The ongoing 2022 Olympic Winter Games consist of representatives from 91 countries gathered in Beijing and billions of spectators tuned in from all over the world. The games are the gold standard, so to speak, showcasing athletes and their endless dedication, endurance and drive to be the best at what they do.
However, one common antagonist to all athletes, coaches, teams and countries skulks in the shadows. It’s the same threat that plagues organizations, employees and consumers all around the world. We’re talking about cybercriminals.
Olympic organizers have faced cyberattacks for years. London dealt with IT problems in 2012, reporting 212 million attempted cyberattacks. More recently, the 2020 Tokyo Olympics saw more than double that number, with 450 million attacks.
More dramatic attacks can be recounted more recently in the 2018 Winter Games in Pyeongchang, South Korea. According to WIRED, hackers launched an attack during the opening ceremonies, “shutting down every domain controller in the Seoul data centers, the servers that formed the backbone of the Olympics’ IT infrastructure.”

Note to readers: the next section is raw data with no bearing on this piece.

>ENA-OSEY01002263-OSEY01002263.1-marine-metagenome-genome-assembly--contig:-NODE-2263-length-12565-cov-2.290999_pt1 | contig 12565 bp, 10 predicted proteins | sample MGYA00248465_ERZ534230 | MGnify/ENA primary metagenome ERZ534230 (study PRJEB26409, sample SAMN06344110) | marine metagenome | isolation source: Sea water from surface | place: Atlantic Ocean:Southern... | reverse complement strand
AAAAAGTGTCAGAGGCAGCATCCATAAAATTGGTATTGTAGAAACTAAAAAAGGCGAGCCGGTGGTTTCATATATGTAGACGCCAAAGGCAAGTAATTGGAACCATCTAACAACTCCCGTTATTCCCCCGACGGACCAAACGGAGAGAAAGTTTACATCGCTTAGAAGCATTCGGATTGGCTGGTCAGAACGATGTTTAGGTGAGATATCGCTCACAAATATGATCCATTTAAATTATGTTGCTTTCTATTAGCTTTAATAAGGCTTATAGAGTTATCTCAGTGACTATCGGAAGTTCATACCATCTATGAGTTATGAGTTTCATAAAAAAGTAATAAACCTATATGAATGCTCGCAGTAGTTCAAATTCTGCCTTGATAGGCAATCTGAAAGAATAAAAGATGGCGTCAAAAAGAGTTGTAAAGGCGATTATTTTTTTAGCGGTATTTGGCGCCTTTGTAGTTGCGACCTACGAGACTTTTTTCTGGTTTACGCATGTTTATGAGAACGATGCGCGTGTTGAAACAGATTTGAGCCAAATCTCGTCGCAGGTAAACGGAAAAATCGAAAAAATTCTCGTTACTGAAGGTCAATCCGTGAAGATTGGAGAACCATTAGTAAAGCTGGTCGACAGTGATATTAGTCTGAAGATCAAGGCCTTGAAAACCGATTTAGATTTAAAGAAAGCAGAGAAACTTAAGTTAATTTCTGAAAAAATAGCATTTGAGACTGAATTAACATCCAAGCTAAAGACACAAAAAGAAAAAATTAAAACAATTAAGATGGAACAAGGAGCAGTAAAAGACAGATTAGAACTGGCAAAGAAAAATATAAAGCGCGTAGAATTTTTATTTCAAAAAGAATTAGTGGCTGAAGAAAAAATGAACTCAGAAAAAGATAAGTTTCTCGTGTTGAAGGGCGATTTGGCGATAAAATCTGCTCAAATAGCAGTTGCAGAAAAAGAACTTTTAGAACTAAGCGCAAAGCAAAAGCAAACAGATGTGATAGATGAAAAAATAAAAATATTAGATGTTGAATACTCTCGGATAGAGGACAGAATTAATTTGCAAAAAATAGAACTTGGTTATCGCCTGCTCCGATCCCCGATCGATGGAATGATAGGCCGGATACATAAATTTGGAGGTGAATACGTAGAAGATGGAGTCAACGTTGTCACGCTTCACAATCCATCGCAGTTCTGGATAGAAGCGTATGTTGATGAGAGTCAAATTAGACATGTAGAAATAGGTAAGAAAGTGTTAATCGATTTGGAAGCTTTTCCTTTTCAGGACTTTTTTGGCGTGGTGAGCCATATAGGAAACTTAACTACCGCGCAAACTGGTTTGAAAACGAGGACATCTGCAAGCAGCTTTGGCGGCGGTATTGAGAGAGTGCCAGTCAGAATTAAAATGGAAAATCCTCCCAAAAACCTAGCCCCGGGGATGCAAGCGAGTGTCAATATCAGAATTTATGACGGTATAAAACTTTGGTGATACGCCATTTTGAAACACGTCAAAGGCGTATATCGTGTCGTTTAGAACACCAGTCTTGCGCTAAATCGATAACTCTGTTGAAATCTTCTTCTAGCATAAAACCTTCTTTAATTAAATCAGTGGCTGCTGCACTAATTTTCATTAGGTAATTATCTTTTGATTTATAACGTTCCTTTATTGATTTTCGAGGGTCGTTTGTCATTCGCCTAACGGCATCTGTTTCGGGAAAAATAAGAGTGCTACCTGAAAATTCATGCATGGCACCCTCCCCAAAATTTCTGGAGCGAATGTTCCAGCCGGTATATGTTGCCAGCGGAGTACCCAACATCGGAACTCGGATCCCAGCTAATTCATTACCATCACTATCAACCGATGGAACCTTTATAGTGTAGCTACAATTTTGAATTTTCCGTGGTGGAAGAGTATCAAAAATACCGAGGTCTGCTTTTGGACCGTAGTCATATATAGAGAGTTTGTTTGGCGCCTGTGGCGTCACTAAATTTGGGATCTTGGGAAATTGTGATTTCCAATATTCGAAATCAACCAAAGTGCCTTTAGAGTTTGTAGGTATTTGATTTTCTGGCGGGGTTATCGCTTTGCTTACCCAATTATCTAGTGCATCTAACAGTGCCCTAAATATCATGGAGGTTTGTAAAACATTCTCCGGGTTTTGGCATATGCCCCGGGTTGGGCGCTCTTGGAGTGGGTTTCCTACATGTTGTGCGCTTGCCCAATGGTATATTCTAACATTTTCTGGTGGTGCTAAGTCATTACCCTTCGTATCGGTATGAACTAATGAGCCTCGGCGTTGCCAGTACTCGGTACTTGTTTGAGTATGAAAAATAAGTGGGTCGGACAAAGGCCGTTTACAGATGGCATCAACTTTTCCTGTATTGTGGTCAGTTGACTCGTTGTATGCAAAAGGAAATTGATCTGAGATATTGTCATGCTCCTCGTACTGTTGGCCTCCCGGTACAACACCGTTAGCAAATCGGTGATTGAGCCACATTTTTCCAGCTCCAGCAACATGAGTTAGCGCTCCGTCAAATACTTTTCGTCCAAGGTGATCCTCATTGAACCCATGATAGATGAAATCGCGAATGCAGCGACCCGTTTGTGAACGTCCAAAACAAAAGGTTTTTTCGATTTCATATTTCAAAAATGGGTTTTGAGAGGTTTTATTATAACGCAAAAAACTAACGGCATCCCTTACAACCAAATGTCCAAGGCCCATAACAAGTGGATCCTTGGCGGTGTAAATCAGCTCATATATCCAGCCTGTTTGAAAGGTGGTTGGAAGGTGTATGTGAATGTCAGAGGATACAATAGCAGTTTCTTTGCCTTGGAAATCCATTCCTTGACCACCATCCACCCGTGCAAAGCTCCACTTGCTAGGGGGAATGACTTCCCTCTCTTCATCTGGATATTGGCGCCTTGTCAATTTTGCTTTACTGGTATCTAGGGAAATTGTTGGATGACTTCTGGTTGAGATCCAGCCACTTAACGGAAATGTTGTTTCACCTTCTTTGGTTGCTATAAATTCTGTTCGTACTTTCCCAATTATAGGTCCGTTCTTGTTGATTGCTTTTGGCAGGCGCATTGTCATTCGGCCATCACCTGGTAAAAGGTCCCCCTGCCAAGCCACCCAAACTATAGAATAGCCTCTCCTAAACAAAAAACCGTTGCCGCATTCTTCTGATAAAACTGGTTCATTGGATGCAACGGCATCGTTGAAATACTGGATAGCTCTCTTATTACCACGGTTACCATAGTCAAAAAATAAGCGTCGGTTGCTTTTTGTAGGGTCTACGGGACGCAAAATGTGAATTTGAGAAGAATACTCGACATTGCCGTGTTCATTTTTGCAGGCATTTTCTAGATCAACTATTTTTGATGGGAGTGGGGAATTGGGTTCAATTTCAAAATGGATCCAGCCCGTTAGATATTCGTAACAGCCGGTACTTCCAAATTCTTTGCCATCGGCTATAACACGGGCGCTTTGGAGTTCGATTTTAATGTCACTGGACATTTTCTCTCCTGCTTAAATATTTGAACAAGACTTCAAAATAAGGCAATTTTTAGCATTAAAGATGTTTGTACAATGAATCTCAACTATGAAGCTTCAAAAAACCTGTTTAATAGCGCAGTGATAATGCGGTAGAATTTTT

It was documented as the most deceptive hack in history, but the Pyeongchang organizing committee had prepared for it. The Olympic cybersecurity advisory group had met 20 times since 2015, simulating disasters varying from cyberattacks and fires to earthquakes. It’s a practice that Tokyo and Beijing prepared for, as well as athletes, who were concerned for their own personal cybersecurity. As cyberthreats continue to increase in volume and complexity with each passing year, organizations must evolve their methods to security to avoid falling into a reactive approach.
Organizations need to consider the right precautions that will help them prepare for cyberattacks, especially during big events like the Olympics. Here are some ways to get started:
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